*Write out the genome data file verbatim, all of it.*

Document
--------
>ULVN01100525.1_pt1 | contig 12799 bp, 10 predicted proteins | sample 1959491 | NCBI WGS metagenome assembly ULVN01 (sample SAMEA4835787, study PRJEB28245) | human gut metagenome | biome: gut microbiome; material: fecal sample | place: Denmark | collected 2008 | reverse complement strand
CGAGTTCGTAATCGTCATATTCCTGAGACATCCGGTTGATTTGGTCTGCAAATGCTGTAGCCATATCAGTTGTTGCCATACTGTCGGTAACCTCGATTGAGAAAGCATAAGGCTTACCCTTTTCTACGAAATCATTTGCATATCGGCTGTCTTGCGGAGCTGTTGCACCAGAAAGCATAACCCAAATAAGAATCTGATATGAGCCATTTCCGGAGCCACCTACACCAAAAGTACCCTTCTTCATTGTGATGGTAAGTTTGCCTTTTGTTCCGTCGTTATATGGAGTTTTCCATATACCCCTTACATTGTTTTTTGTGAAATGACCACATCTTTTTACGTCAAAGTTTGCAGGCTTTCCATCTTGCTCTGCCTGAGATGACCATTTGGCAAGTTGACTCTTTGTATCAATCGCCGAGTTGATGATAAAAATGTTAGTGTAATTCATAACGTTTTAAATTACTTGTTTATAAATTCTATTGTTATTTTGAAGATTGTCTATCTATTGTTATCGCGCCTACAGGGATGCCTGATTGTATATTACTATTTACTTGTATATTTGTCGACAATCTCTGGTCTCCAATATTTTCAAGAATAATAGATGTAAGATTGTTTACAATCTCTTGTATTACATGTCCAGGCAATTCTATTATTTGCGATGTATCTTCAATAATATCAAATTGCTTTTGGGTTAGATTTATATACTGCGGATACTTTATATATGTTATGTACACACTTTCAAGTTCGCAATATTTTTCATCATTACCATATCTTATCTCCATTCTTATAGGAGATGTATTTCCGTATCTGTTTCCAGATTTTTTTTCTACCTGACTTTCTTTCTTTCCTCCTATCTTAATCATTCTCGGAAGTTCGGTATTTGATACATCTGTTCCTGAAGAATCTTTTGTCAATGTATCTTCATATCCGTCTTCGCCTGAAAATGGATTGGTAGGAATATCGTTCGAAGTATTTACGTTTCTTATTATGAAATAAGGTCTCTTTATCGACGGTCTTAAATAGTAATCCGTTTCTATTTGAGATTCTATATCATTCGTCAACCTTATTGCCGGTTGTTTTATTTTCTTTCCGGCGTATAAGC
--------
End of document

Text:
>ULVN01100525.1_pt1 | contig 12799 bp, 10 predicted proteins | sample 1959491 | NCBI WGS metagenome assembly ULVN01 (sample SAMEA4835787, study PRJEB28245) | human gut metagenome | biome: gut microbiome; material: fecal sample | place: Denmark | collected 2008 | reverse complement strand
CGAGTTCGTAATCGTCATATTCCTGAGACATCCGGTTGATTTGGTCTGCAAATGCTGTAGCCATATCAGTTGTTGCCATACTGTCGGTAACCTCGATTGAGAAAGCATAAGGCTTACCCTTTTCTACGAAATCATTTGCATATCGGCTGTCTTGCGGAGCTGTTGCACCAGAAAGCATAACCCAAATAAGAATCTGATATGAGCCATTTCCGGAGCCACCTACACCAAAAGTACCCTTCTTCATTGTGATGGTAAGTTTGCCTTTTGTTCCGTCGTTATATGGAGTTTTCCATATACCCCTTACATTGTTTTTTGTGAAATGACCACATCTTTTTACGTCAAAGTTTGCAGGCTTTCCATCTTGCTCTGCCTGAGATGACCATTTGGCAAGTTGACTCTTTGTATCAATCGCCGAGTTGATGATAAAAATGTTAGTGTAATTCATAACGTTTTAAATTACTTGTTTATAAATTCTATTGTTATTTTGAAGATTGTCTATCTATTGTTATCGCGCCTACAGGGATGCCTGATTGTATATTACTATTTACTTGTATATTTGTCGACAATCTCTGGTCTCCAATATTTTCAAGAATAATAGATGTAAGATTGTTTACAATCTCTTGTATTACATGTCCAGGCAATTCTATTATTTGCGATGTATCTTCAATAATATCAAATTGCTTTTGGGTTAGATTTATATACTGCGGATACTTTATATATGTTATGTACACACTTTCAAGTTCGCAATATTTTTCATCATTACCATATCTTATCTCCATTCTTATAGGAGATGTATTTCCGTATCTGTTTCCAGATTTTTTTTCTACCTGACTTTCTTTCTTTCCTCCTATCTTAATCATTCTCGGAAGTTCGGTATTTGATACATCTGTTCCTGAAGAATCTTTTGTCAATGTATCTTCATATCCGTCTTCGCCTGAAAATGGATTGGTAGGAATATCGTTCGAAGTATTTACGTTTCTTATTATGAAATAAGGTCTCTTTATCGACGGTCTTAAATAGTAATCCGTTTCTATTTGAGATTCTATATCATTCGTCAACCTTATTGCCGGTTGTTTTATTTTCTTTCCGGCGTATAAGC